Sonic Drive-In v. Wade

Annotate this Case

816 S.W.2d 889 (1991)

36 Ark. App. 4

SONIC DRIVE-IN, Ranger Insurance Company, and U.S. Fire Insurance Company, Appellants, v. Mary Ellen WADE, Appellee.

No. CA 91-9.

Court of Appeals of Arkansas, Division I.

October 16, 1991.

*890 Michael Alexander, Little Rock, for appellants.

Guy Brinkley, Piggott, Walter A. Murray, Little Rock, for appellee.

CRACRAFT, Chief Judge.

Ranger Insurance Company and U.S. Fire Insurance Company appeal from an order of the Arkansas Workers' Compensation Commission apportioning between them responsibility for paying temporary total disability benefits to appellee, Mary Ellen Wade. Although a number of issues are raised on appeal, we conclude that the case should be remanded to the Commission for more specific findings.

On October 17, 1985, appellee suffered an injury while employed at a Sonic Drivein, resulting in a period of temporary total disability due to carpal tunnel syndrome. At the time of that injury, Ranger Insurance Company was Sonic's workers' compensation carrier. Appellee returned to work at Sonic on May 31, 1986, but on that day sustained a second injury, resulting in temporary total disability due to thoracic outlet syndrome. By the time of the second injury, U.S. Fire Insurance Company had replaced Ranger as Sonic's carrier.

On June 16, 1987, the administrative law judge entered an order holding Ranger responsible for all of appellee's temporary total disability, permanent disability, and medical expenses resulting from her carpal tunnel syndrome. The order held U.S. Fire Insurance Company responsible for appellee's temporary total disability, permanent disability, and medical expenses subsequent to May 31, 1986, which were related to her thoracic outlet syndrome. The opinion of the ALI was adopted by the Commission, and no appeal was taken from that order.

Appellee thereafter left her employment at Sonic, continued her education, and then worked as a licensed practical nurse in a Missouri nursing home until September 1989. At that time, she ceased her employment and sought further treatment, including inpatient treatment at a local hospital for which medical expenses in an amount from $23,000.00 to $25,000.00 were incurred. Appellee then filed this claim for additional temporary total disability and payment of her medical expenses.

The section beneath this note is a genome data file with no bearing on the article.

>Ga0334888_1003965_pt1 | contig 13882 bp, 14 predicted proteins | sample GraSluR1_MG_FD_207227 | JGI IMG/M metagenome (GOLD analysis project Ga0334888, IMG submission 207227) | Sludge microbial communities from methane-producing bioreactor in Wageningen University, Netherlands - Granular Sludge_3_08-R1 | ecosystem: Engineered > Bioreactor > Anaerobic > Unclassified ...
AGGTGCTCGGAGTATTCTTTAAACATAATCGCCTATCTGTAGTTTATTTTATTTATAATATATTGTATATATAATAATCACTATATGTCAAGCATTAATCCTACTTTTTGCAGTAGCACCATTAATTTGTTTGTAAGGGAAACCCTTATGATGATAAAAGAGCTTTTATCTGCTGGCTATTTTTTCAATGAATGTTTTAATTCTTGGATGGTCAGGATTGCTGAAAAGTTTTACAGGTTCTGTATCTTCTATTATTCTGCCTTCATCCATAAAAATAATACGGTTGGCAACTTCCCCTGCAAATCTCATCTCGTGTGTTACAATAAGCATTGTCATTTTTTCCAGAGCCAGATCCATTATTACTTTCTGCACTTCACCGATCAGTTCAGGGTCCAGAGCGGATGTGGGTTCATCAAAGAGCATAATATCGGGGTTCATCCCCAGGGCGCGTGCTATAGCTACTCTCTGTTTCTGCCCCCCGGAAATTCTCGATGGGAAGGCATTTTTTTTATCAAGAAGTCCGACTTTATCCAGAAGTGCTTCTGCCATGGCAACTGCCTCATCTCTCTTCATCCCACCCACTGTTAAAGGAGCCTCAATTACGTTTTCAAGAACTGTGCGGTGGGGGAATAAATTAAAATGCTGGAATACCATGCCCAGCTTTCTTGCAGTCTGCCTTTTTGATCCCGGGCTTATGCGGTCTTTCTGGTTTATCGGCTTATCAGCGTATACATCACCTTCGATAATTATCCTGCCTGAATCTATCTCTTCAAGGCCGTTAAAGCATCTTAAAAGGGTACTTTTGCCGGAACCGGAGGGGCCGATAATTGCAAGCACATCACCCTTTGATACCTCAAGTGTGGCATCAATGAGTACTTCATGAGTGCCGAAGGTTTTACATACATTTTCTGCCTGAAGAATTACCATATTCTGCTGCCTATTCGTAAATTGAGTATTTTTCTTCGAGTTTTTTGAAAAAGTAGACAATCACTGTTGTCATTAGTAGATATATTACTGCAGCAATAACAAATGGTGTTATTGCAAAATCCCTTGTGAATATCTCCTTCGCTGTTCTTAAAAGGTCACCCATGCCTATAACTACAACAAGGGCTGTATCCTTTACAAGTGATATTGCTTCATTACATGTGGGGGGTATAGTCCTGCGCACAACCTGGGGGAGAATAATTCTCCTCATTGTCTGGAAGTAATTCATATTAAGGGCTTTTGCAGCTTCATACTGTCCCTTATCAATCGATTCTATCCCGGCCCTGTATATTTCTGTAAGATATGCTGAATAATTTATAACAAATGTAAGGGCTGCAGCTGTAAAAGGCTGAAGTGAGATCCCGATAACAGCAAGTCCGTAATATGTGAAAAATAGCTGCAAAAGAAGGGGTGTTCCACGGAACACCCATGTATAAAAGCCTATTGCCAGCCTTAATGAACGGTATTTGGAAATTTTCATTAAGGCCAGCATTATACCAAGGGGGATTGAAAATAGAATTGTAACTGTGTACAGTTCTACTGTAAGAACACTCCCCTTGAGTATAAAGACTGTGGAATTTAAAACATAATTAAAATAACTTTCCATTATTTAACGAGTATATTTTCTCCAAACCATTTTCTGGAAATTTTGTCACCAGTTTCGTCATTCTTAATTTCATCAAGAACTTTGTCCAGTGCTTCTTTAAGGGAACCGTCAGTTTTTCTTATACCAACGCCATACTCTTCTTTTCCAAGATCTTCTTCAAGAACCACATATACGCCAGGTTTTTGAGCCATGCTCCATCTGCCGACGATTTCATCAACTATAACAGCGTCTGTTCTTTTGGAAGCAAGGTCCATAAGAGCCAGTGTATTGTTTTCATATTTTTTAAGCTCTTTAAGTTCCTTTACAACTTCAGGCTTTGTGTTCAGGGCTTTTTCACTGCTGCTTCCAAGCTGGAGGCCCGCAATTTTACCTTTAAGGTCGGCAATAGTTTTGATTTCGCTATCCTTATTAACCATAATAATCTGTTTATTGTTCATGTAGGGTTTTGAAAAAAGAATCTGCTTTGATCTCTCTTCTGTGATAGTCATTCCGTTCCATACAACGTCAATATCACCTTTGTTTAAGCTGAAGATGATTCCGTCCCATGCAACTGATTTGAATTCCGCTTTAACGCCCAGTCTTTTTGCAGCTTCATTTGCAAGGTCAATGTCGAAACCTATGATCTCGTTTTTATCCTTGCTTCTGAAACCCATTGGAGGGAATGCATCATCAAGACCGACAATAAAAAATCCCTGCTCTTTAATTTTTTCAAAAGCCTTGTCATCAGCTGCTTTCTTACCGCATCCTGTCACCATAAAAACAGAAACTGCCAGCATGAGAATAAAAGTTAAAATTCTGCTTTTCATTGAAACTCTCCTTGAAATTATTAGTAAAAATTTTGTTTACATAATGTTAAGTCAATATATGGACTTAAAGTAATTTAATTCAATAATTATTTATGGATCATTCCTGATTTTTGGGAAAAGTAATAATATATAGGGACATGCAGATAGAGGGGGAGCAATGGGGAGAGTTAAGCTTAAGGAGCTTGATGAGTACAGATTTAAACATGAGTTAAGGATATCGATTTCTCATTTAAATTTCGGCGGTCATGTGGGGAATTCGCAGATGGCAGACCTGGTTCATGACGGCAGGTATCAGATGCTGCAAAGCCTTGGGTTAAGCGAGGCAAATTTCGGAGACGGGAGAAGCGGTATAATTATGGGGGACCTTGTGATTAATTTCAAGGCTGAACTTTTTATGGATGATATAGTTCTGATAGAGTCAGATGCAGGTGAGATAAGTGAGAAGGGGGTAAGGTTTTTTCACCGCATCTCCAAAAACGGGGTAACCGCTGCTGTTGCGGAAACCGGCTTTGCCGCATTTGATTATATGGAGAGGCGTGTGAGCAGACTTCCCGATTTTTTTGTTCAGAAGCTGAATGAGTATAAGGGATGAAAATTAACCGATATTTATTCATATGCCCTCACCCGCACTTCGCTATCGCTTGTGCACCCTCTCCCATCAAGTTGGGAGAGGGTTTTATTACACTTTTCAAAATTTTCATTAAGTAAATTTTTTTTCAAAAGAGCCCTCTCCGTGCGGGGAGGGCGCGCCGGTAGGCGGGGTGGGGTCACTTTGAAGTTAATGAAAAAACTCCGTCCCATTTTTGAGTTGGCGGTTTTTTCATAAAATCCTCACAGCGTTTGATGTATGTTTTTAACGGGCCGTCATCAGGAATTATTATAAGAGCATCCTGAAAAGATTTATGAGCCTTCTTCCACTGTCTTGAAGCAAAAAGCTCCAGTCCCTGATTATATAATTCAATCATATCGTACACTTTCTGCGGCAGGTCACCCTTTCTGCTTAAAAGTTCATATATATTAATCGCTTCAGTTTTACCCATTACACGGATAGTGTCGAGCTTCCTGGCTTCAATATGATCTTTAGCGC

The ALJ found that appellee was again temporarily totally disabled and that her present disability and the medical treatment relative thereto were the result of "the cumulative effect of successive and repeated accidental injuries suffered in the same employment [i.e., at Sonic], some of which occurred during the period of coverage of both carriers." In his order, the ALJ directed that each carrier pay one-half of appellee's temporary total disability benefits until she reaches the point of maximum healing, and one-half of her medical expenses that are causally related to her previous compensable injuries. Although specifically contested, the ALJ made no finding on the issue of whether appellee's medical treatment and expenses were reasonable and necessary. Again, the Commission merely adopted the ALJ's opinion as its own.

On appeal, each carrier makes several arguments that it contends warrant reversal as to it. One argument is that it was error for the Commission not to make a finding on the issue of the "reasonableness and necessity" of the medical treatment and expenses mentioned in the evidence, including the inpatient treatment. We agree that the Commission should have made a finding on this issue.

While there may be evidence in the record to support a finding one way or the other, neither the ALJ nor the Commission resolved the issue by a specific finding of fact. This court does not review decisions of the Commission de novo on the record or *891 make findings of fact that the Commission should have made but did not. Our function is to review the sufficiency of the evidence to support the findings that the Commission does make, and when it fails to make specific findings on an issue, it is appropriate that the case be reversed and remanded for the Commission to make such findings. Wright v. American Transportation, 18 Ark. App. 18, 709 S.W.2d 107 (1986). In order that this case not be decided piecemeal on appeal, we conclude that it should be remanded to the Commission for a specific finding on the issue of whether appellee's medical treatment and expenses were reasonable and necessary.

We might also point out that the order that "Respondents 1 and 2 shall each pay one-half of claimant's statutory attorney's fees on this award" needs clarification. Arkansas Code Annotated ยง 11-9-715 (1987) does not provide any set figure as "statutory attorney's fees"; rather, the Commission is to determine and award a reasonable fee within specific limitations.

Reversed and remanded.

COOPER and ROGERS, JJ., agree.